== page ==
The Leader’s Recon

Craig has a nifty little post on a critical element of the planning process, the leader’s reconnaissance.

“Did you conduct a leader’s recon?”

That’s a question often asked during post-exercise assessments in today’s Army.  The leader’s reconnaissance holds a key position in the troop leading procedures and mission planning.  That holds true from squad to battalion level (though the scope of operations from brigade higher tend to make a leader’s reconnaissance impractical).  The Ranger Handbook explains the importance of the leader’s reconnaissance:

The plan must include a leader’s reconnaissance of the objective…. During his reconnaissance, the leader pinpoints the objective, selects reconnaissance, security, support, and assault positions for his elements, and adjusts his plan based on his observation of the objective.

Now in context, the Bible… er… Ranger Handbook focuses on small unit patrol operations.  But considering a modern day infantry company might hold a position assigned to a Civil War-era corps, the fundamentals translate well to historical situations. And, the leader’s reconnaissance concept applies to any mission. Particularly a river crossing.

Entirely true.

The old saying that in combat plans are useless, but planning is everything is a bit of an oversimplification.

One of the frustrations I used to have in some units was that the way graded evaluations of collective unit training was set up lead units to emphasis those preparatory efforts prior to battle, such as occupying an assembly area and how units employ the Troop Leading Procedures.

We’d spend so much time working on those parts of the evaluation that inevitably the actual training for the actions on the objective were slighted. And inevitably, we’d pay a penalty when the actual simulated battle took place.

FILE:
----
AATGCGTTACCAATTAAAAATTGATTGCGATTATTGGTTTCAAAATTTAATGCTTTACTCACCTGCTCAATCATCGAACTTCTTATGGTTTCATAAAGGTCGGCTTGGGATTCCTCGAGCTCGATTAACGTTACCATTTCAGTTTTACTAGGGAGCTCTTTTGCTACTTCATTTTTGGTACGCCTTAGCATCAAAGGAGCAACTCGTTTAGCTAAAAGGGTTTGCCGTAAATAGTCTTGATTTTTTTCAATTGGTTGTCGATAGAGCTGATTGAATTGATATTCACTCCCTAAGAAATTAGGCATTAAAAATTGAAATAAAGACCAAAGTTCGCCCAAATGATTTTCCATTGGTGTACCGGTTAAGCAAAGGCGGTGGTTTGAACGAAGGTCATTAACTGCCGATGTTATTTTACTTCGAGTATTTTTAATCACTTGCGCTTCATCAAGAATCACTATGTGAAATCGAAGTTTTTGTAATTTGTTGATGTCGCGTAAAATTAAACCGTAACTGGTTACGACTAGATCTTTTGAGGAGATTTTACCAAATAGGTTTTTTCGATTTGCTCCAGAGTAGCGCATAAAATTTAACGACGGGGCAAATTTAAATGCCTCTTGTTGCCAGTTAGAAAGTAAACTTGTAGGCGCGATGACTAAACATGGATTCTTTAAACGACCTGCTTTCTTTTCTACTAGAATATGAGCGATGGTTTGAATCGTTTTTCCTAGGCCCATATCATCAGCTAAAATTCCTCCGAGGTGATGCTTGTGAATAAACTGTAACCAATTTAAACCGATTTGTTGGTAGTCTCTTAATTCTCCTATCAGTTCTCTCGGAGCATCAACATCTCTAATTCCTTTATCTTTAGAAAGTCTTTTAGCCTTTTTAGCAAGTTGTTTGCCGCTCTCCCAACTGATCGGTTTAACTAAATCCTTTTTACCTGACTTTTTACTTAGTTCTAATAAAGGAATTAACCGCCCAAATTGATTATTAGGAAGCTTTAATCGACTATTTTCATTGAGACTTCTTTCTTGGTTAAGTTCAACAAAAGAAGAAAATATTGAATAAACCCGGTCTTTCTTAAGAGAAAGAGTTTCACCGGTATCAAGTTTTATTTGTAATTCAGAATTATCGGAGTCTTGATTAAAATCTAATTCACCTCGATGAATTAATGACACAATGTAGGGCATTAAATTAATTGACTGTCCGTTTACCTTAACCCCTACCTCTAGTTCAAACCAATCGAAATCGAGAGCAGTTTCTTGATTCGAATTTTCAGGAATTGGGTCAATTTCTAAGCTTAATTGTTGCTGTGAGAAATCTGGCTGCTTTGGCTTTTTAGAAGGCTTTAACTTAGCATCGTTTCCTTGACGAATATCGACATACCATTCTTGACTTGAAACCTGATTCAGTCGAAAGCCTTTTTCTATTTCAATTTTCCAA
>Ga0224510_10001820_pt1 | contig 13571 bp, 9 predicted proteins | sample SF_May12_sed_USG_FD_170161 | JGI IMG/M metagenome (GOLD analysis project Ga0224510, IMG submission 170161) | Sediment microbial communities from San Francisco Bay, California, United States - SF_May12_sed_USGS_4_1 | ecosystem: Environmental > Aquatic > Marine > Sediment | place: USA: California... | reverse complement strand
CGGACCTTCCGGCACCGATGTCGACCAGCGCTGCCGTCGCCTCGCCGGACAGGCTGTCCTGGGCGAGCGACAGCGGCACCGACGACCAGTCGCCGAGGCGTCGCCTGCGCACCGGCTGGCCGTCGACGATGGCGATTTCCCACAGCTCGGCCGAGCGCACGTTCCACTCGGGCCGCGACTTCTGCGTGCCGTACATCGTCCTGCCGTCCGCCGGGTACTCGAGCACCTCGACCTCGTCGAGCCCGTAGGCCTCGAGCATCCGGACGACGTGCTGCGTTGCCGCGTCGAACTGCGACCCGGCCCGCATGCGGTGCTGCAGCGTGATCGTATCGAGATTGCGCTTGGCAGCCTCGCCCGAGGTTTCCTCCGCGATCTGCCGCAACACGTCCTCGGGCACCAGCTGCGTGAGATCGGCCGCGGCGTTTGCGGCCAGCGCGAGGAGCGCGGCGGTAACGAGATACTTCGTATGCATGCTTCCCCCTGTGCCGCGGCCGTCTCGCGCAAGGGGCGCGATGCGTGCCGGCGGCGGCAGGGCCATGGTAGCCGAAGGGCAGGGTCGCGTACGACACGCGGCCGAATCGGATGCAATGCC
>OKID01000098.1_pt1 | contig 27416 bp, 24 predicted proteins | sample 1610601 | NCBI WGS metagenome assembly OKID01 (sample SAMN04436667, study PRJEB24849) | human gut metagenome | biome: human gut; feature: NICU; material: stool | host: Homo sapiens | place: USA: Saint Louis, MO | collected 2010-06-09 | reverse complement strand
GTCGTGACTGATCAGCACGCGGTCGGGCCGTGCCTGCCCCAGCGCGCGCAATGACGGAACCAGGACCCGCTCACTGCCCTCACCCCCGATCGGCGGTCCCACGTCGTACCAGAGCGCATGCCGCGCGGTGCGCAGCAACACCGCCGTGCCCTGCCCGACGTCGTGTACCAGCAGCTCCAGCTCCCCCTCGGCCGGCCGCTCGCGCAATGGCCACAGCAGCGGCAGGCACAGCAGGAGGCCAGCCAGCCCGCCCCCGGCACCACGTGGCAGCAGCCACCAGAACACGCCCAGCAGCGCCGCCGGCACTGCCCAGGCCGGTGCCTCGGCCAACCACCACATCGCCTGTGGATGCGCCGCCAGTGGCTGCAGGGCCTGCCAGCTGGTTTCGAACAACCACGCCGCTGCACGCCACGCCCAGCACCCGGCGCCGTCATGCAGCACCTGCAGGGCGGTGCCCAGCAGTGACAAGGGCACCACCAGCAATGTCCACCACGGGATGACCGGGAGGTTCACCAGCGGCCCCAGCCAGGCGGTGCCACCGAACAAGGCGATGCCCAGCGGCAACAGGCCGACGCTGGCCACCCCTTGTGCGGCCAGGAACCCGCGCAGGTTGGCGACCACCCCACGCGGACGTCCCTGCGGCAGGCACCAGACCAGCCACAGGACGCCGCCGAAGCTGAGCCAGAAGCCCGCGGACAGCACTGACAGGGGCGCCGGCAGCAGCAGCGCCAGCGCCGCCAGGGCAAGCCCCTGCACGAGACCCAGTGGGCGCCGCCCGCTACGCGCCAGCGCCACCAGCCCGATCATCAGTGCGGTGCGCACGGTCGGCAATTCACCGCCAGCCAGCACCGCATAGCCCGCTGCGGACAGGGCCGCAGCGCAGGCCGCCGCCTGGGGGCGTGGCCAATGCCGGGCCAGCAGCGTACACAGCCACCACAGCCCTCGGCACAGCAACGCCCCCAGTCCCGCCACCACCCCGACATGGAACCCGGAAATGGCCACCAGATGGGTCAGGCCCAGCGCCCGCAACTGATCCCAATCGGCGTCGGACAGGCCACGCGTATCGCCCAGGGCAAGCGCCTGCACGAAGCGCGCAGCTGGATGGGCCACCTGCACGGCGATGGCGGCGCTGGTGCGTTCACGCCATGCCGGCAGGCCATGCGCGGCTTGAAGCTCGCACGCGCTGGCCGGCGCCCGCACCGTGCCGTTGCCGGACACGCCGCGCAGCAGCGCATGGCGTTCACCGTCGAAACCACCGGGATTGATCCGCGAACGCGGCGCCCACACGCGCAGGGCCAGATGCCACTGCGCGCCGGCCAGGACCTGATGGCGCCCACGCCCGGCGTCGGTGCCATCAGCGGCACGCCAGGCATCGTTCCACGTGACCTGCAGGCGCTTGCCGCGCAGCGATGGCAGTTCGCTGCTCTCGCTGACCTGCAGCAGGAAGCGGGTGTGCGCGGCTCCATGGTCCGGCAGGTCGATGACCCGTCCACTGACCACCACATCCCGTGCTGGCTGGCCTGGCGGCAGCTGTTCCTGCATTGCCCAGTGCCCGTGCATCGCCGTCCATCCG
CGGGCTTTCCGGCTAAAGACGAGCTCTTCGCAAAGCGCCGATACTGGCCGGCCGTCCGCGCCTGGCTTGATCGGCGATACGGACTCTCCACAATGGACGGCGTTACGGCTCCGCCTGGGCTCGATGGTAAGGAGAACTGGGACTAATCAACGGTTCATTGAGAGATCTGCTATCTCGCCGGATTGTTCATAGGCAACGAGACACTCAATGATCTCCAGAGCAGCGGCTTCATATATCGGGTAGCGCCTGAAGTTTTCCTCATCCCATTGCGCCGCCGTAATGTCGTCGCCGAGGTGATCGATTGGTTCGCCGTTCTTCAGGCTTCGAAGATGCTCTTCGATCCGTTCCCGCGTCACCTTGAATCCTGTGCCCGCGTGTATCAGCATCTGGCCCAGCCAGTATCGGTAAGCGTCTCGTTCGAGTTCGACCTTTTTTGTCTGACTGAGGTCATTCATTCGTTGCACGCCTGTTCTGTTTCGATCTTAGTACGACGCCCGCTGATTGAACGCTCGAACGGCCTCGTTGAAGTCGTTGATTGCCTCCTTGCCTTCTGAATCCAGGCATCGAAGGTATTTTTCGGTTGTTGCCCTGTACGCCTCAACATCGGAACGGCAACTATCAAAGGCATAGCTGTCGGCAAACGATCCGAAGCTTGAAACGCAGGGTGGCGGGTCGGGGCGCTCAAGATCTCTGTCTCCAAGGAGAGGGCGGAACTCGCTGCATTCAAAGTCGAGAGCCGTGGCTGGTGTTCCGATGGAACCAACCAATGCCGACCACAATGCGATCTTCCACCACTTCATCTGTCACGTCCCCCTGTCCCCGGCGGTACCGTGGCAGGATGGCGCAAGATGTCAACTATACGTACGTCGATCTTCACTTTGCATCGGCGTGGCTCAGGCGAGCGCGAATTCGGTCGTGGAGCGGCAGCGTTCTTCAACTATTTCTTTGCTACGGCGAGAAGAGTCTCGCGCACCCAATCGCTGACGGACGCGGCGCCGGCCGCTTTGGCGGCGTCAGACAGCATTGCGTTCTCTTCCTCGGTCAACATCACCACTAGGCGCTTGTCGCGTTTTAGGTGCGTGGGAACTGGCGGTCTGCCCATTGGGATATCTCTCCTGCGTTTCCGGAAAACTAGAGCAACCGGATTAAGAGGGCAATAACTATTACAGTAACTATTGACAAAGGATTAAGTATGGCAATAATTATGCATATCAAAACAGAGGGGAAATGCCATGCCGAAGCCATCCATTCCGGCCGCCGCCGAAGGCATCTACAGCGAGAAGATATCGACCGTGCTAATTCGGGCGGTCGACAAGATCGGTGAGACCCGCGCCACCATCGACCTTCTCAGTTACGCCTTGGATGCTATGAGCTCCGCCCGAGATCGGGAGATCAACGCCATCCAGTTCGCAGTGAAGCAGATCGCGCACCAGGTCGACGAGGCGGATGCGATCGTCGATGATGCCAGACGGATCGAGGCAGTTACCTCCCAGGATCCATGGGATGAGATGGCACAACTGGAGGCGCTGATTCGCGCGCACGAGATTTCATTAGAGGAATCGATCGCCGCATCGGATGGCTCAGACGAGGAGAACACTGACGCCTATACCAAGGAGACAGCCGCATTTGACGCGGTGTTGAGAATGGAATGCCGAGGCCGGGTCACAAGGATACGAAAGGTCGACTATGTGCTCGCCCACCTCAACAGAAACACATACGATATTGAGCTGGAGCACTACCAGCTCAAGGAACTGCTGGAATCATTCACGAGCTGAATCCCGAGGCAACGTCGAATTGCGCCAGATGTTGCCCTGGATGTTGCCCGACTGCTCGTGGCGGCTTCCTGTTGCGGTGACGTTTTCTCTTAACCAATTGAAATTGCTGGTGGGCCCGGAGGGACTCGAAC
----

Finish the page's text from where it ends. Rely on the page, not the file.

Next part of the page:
Here’s the perverse part- so much of an evaluation was against a checklist of standards that doing well on the non-fighting part and checking the blocks of the fighting part, even if your unit fared poorly, led to an overall evaluation that your unit was doing well. That style of evaluation glossed over the fact that the actions prior to battle only had value in that they increased your chances of actual victory in battle.

FM 3-21.71 MECHANIZED INFANTRY PLATOON AND SQUAD (BRADLEY) says that at a minimum a Leader’s Recon must include a map reconnaissance.  That might be minimally acceptable if enemy observation and security would compromise a physical reconnaissance. But far too often, I saw junior officers too consumed in the minutia of the TLP would run out of time to actually perform a physical reconnaissance (let alone take the squad leaders along), and substitute instead a brief glance at the map and graphics for an operation.  That’s almost understandable on some attack missions, but it’s incredible that often in the defense the leadership would fail to go forward of the defensive position and simply look at the terrain from the enemy’s point of view. Far too often leaders would formulate the plan, publish it, and only then conduct any sort of leader’s recon.

Craig’s post shows a leader’s recon of a river crossing site by BG Hazen (go ahead and read the whole thing, it’s quite short). Note that BG Hazen’s recon of the objective not only informs him, but helps shape the plan itself.

There was an old German saying- time spent on reconnaissance is never time wasted.



2 responses to “The Leader’s Recon

  1. Esli

    While I completely concur on your comments on the criticality of a leader’s recon, and the difficulty of doing so, I would add in that I did participate in a leader’s recon of our brigade defense during NTC by the BDE CDR with the BN CDRs and it was a pretty effective event, though the timing of it was poor and occurred after I had invested a significant amount of time on the ground with my own line commanders. I would add that this is the critical thing with leader’s recons is that they must happen first at the higher echelons and flow down hill, and time poorly managed will mean that the lowest echelons will have little or no time for their own recon if the higher cannot get commanders together and then get a plan together and published quickly.


    • One of the fine points in the historical example was that, after his personal recon, Hazen then brought up key leaders down to the company level (about equal to squad level in the modern military) in order to show them the ground. And further to your valid point about time management, Hazen received the mission on the morning of October 25, 1863; spent a day organizing and supplying his forces; Spent the next day recon, planning, subordinate recons. Execution took place that night. Give allowances for the slower communications 150 years ago, and this does compare well to the NTC operation cycle.